The Gap Grows Wider

By Shanda Glover

Last week in Australia, the women’s collective of the University of Queensland student union organized a Gender Pay Gap Bake Sale to celebrate their annual feminist week.

bake sale itemsWhat makes this bake sale different is the differences of prices. The union set prices their prices to represent the proportion of the dollar that female graduates earn compared to their male counterparts.

Prices for each baked good started at a dollar for students who identified as men, and then were reduced in price for those who identify as female.

The bake sale intended to raise awareness of the gender pay gap. However, the sale has sparked rage on the university campus. Discounted cupcakes and treats for women has prompted claims of discriminations, and threats of rape and violence.

girls from the bake sale in Australia

Madeline Price, right, and fellow sellers from the bake sale.

Madeline Price, the gender and sexuality vice-president at the University of Queensland Union and a final-year arts and law student from north of Brisbane, said the event was intended to be a conversation starter. The Facebook group UQ StalkerSpace (unofficial social media presence of the University of Queensland followed by 37,500 people, mostly students) sparked campus-wide debate over the sale and even the existence of the wage gap.

A study released by the Australian Bureau of Statistics in February last year showed that men in full-time employment earned an average of $1,587.40 a week and women earned an average of $298.10 less.

According to the American Association of University Women, a woman who graduates from the same school and in the same major as her male classmate and takes a full-time job in the same occupation as he does earns an average 7 percent less than him one year out of school.

This difference was greater for women with degrees in science, technology, engineering and mathematics.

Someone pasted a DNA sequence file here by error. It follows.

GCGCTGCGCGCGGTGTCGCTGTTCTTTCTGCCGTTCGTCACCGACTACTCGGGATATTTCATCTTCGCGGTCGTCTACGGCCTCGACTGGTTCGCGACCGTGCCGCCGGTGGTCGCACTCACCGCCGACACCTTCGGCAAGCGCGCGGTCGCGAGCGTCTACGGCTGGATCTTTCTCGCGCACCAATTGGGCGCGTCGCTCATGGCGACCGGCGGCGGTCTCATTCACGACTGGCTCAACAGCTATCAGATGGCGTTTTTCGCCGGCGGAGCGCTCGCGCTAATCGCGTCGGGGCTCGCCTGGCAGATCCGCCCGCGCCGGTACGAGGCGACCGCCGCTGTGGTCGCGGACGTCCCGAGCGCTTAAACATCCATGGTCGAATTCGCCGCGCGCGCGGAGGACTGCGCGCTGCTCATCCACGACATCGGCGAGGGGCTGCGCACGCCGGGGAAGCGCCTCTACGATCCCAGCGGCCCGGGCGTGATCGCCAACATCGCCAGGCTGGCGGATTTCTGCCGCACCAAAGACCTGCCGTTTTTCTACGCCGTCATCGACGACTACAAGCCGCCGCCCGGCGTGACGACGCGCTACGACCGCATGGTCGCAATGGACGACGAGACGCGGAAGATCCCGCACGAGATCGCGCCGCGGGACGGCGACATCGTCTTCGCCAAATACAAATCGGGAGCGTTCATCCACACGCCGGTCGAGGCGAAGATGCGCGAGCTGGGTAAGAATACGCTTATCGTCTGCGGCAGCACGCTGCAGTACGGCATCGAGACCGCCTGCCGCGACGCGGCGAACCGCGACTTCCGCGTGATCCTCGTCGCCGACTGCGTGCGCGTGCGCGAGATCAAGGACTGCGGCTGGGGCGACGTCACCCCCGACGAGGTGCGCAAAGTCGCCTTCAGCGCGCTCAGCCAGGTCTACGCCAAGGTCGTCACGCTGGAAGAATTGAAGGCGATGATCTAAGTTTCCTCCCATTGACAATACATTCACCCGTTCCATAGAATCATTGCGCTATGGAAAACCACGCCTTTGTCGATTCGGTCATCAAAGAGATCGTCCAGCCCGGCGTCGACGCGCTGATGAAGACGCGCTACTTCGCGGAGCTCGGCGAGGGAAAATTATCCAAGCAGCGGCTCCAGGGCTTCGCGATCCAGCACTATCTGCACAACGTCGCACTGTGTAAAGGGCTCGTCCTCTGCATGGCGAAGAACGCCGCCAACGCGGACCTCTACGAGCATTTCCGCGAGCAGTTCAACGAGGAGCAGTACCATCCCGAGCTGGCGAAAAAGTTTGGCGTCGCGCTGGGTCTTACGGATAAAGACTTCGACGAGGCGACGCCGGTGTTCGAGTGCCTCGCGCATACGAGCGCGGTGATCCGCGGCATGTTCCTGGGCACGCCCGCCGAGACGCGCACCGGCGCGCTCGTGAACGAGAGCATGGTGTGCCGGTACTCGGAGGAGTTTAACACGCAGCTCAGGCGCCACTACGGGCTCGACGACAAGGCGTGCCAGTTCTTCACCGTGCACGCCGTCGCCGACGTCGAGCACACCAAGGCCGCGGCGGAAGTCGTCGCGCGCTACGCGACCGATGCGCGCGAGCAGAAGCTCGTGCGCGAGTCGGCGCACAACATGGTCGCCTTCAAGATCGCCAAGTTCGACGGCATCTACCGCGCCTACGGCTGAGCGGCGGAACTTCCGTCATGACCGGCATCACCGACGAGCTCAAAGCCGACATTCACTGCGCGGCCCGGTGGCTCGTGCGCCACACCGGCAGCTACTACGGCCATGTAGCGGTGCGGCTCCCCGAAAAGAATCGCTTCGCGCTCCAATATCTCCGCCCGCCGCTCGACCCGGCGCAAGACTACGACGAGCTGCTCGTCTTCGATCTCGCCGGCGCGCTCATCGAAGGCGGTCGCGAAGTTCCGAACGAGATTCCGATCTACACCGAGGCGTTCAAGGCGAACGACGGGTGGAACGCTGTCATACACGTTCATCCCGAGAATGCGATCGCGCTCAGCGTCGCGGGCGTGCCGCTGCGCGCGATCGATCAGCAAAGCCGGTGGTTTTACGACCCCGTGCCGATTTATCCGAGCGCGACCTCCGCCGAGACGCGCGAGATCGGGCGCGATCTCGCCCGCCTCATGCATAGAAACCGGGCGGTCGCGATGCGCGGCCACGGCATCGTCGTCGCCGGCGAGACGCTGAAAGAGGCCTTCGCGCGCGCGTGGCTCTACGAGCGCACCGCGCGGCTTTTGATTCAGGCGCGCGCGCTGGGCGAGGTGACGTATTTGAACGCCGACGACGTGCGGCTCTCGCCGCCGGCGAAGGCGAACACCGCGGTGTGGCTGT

The WEF has stated that we are moving at a slow pace in which the gender pay gap is widening to the point that “women are now [just] earning what men did a decade ago.”

In 2014, the United States is ranked 65th in wage equality among 142 countries reported, according to the World Economic Forum. One year after being ranked at 65th, the United States ranks 74th in wage equality.

Earnings aren’t equal anywhere: There’s no country in the entire world where a woman earns as much as a man for doing the same job.

Unequal money amountsHowever, according to the World Economic Forum some countries have a narrower gap than others. For example, Iceland who is ranked number one, and then Norway, Finland, Sweden and Ireland at number five. Economists have ranked 145 countries, with Iceland holding on to the top position for the seventh consecutive year.

“They have the best policies in the world for families,” says the report’s lead author, Saadia Zahidi. “Their childcare systems are the best and they have the best laws on paternity, maternity and family leave.”

Rwanda ranks sixth and is the highest-rated developing country in the world, achieving a greater level of equality than the United Kingdom, the US or Germany. Women are almost equal members of the economy and the labor force, and hold the majority of seats in parliament which is the highest proportion in the world.

The United Kingdom is ranked 18th, coming in below South Africa, Namibia and Nicaragua. It scores very highly in health and education, but a lack of women in parliament means it scores poorly for political empowerment.

On the other end of the spectrum the bottom countries with the highest gender pay inequality are Iran, Chad, Syria, Pakistan, and Yemen (ranked 145th).  North African and Middle Eastern countries feature heavily the greatest political, social and economic differences between men and women.

The current inequalities “risk being exacerbated” in the future due to technological advancements that eradicate jobs traditionally held by women, Klaus Schwab, Founder and Executive Chairman of the World Economic Forum told the Daily Telegraph.

The undervaluing of women’s work and the underutilization of women’s skills is a lost resource for the economy and for society as a whole. We need to create a united society where women’s contributions and hard work are as valued as those of men.


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